BMW’s M division delivers fastest M3 – and likely the last with petrol power
German giant’s sixth-generation M3 combines agile handling with three-litre, twin-turbo power
The M3’s grille is a ‘love it or loathe it’ look for which BMW makes no apologies.
If you peeled away the marketing hype and the electronic fripperies, what is BMW about?
The claim is that BMW builds “the ultimate driving machine”. That tagline might be hard to fathom from behind the wheel of a 2 Series Gran Tourer, but it’s an ambition that’s at the core of the company’s elite M Division. And at the heart of the M Division is, supposedly, the M3.
Now in it’s sixth generation, the original E30 model from 1986 has become a motoring landmark. Only 18,000 units of that M3 were sold, yet it’s image must have adorned at least 1.8 million bedrooms and garage walls. It has been a touchstone for BMW for more than 30 years.
Now comes the latest version – offered as an M3 saloon or M4 coupé – with a promise to be the fastest iteration yet. It’s also likely to be the last one powered solely by a petrol engine.
In this case it’s a six-cylinder inline three-litre twin-turbo engine, putting out 480bhp and 550Nm of torque in the ‘regular’ version, or 510bhp and 650Nm in the M3 Competition. The same engines power the M4 coupé versions.
Before we get into the mechanical details, there is one inescapable talking point: that grille. Carried over from the latest BMW 4 Series coupe range it’s a ‘love it or loathe it’ look the car company’s designers make no apologies for its divisiveness.
On regular cars and particularly on electric ones, it serves no cooling purpose, but here at least M Division engineers claim it’s important to keep the engine cool. Designer Marcus Syring even goes so far as to claim they’ve taken away the outer frame on the trademark ‘kidney frame’ to allow for even better engine cooling.
Round the back there is another standout feature in the form of a rear diffuser, taking its styling touches straight from Formula One. It’s certainly adds to the racing aesthetic of the M3, even if it makes little difference to the car’s actual performance.
If the grille wasn’t striking enough, BMW has gone wild with the colour palette for this car, both inside and out. There is nothing stealth about this supercar saloon.
One nice touch on the car is the decision to go with larger wheels on the rear – by one inch – which gives the car a lovely side profile.
But M3s aren’t bought on looks alone. This car is about performance and the latest generation has its sights set on track use. BMW reckons the Competition versions will make up a sizeable proportion of global sales, with the US the leading market for M3s and M4s.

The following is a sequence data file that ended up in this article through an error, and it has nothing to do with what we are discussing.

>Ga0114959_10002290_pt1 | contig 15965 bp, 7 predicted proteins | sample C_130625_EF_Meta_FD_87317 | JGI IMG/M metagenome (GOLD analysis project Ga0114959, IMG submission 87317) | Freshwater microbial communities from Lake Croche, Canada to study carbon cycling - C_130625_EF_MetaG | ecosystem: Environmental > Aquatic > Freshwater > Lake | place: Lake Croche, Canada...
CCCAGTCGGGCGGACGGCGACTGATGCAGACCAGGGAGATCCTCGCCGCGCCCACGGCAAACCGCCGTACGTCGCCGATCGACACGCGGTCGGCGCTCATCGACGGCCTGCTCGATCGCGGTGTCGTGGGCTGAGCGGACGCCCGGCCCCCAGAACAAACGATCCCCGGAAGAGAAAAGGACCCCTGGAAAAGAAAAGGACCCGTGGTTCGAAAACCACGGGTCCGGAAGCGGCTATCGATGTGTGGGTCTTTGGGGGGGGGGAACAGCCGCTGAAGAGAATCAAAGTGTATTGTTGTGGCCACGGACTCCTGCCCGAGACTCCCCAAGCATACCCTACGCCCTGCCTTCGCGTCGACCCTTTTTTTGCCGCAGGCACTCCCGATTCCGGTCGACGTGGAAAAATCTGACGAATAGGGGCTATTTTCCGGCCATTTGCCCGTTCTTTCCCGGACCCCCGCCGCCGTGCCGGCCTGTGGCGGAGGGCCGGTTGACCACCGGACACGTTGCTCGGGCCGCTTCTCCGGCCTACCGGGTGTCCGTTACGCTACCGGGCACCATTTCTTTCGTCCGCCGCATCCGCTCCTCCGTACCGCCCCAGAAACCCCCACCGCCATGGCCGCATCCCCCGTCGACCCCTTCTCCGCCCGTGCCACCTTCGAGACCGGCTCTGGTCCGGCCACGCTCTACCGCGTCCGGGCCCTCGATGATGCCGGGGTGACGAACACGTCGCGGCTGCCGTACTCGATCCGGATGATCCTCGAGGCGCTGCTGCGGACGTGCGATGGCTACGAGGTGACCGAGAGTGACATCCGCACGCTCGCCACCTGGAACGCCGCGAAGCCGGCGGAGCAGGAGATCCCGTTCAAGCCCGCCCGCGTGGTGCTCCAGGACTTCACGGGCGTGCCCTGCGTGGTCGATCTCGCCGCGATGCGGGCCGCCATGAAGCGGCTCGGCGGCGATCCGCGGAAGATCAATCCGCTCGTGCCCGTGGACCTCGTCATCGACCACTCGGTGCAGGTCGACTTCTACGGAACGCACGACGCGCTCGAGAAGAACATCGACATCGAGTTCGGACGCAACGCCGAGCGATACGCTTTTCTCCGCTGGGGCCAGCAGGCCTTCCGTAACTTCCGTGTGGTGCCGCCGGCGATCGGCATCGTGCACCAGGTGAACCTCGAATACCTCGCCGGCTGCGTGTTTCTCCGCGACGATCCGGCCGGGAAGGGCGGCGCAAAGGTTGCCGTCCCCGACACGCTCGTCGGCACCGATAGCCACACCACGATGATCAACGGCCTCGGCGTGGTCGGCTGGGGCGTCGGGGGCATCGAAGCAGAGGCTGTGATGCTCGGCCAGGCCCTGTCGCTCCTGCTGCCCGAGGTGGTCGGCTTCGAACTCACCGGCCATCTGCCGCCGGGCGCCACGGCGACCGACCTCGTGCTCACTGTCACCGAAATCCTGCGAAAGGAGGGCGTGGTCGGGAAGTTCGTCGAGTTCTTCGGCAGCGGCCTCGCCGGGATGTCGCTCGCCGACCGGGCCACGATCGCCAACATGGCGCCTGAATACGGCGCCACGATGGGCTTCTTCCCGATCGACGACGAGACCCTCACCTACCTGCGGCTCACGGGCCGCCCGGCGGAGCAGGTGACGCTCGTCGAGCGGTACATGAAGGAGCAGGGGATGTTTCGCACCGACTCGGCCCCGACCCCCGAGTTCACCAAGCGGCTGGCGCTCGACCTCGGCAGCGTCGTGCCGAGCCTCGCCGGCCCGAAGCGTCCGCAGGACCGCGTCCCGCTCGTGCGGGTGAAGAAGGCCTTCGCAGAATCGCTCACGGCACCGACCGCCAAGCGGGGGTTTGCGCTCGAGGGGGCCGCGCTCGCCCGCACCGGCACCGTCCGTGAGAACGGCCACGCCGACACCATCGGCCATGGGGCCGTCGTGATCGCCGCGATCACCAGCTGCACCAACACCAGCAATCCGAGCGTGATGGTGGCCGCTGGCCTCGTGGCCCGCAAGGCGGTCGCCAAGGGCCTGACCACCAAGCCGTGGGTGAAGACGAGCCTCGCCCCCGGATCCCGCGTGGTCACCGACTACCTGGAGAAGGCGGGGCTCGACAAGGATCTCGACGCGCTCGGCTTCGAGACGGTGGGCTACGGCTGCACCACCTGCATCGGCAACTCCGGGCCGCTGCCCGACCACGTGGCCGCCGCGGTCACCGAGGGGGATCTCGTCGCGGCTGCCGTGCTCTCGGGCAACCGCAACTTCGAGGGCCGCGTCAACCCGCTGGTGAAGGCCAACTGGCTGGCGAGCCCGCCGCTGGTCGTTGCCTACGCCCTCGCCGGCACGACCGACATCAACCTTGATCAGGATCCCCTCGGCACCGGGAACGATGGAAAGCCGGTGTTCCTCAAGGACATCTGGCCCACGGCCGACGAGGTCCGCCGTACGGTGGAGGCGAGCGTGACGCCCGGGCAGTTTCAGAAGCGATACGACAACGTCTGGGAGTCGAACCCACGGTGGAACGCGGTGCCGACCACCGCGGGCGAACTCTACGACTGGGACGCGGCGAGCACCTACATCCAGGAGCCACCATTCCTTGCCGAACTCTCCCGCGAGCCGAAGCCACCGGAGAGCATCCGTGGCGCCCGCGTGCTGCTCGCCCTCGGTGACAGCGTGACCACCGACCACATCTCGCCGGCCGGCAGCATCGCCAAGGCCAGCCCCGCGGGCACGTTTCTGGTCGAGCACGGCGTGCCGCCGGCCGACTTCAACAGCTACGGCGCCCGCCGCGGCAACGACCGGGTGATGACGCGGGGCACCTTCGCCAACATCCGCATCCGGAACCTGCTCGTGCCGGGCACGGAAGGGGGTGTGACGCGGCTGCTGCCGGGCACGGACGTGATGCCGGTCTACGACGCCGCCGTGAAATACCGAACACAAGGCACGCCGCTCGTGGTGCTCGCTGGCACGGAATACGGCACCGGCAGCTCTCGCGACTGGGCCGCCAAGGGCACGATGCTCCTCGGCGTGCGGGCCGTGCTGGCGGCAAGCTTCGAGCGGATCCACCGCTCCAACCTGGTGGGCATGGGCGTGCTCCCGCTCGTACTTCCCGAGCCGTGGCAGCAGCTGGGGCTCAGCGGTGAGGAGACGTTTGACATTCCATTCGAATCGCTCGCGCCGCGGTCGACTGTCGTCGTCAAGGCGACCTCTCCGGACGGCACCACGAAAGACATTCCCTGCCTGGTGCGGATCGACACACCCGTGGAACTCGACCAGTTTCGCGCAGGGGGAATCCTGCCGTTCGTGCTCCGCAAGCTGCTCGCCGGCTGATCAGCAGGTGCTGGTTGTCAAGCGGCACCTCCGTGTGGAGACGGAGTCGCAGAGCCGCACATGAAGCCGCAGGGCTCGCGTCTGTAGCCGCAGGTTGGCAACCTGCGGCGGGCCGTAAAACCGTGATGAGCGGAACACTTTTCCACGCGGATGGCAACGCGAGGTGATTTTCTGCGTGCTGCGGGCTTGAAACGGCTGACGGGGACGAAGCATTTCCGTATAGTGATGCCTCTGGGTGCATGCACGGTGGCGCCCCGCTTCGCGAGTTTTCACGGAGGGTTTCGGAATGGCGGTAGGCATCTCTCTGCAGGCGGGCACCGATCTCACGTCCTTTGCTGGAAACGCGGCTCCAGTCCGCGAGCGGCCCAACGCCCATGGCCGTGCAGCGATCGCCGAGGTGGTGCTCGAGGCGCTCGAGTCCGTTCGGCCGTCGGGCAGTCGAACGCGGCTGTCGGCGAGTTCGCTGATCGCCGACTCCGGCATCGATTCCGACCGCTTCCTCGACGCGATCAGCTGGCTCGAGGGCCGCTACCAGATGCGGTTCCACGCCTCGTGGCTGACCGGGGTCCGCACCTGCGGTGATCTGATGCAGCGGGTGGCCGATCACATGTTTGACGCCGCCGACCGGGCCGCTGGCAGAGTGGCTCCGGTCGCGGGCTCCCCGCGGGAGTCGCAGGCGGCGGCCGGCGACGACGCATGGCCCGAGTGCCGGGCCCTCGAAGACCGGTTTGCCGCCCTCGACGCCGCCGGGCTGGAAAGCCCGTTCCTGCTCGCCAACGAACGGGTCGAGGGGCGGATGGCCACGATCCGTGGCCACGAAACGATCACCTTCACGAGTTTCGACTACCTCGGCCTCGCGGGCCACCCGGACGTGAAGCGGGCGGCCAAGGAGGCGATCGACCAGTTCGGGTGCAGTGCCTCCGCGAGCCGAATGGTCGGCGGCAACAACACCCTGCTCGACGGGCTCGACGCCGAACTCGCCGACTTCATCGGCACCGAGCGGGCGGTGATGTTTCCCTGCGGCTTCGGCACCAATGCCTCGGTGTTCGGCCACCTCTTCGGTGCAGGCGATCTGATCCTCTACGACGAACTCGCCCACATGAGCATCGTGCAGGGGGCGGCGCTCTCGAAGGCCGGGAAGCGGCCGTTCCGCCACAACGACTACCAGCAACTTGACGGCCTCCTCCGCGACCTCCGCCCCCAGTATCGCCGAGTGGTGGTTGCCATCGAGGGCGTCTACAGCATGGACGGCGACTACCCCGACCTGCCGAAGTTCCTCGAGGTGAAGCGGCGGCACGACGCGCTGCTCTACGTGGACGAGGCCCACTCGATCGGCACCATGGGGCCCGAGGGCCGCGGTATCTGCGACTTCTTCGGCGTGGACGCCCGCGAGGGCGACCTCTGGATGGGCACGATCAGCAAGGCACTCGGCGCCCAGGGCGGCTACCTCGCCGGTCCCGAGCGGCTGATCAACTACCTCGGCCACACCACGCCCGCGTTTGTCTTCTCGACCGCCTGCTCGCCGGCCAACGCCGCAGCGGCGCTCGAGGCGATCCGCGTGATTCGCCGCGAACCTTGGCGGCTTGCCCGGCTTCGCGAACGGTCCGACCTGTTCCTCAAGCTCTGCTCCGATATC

That US focus, and an eye to Asia, is perhaps why the M3’s drifting ability has received more attention. Along with the car’s dynamic stability programme featuring a new M Dynamic Mode that delivers “easily controllable drifts” the optional software pack includes Drifting Analysis features.
The M3 also gets all-wheel drive on the Competition versions, which also features the company’s eight-speed single-clutch auto transmission. However, opt for the ‘regular’ M3 and you get the six-speed manual gearbox with gear shift assistant.
The number of optional set-ups of the suspension, throttle and engine for road and track is into double figures, and there is even a choice of settings for the brake pedal – either regular comfort or more aggressive track performance.
With 500bhp and virtually all the electronic driving aids and adjustments that feature on the larger M5, it begs the question as to what differentiates this model from the rest of the M Division pack aside from body styling.
Hagen Franke, product manager for the M3 and M4 cars, explains it best. “To put it simply, the M5 is a really potent autobahn cruiser, where its dominant feature is as a fast weapon for a businessman who travels a lot and occasionally goes to a racetrack where this car can perform as well. Compared to that, the M3 is more agile, the one to be used on the [regular] roads with higher frequency use on track. So it’s the more agile car when it comes to corners, despite having less power than the M5.
“In a straight-line acceleration the M5 is still going to be the one with the kidney grille in front, but once the roads get a little bit narrower – like in the Alps, for example – then the M3 will be the more joyful car to throw around the alpine passes.”
Yet for those mountain twists and turns, for many drivers the M2 has become the natural inheritor to the original E30’s ‘ultimate driving machine’ tagline, particularly as recent generations of the M3 moved closer to the M5 in terms of proportions and tech wizardry.
If this is to be a finale for M3 petrol power, however, there is sure to be added interest in its latest petrol-fumed foray when it lands in Irish showrooms in time for summer sales.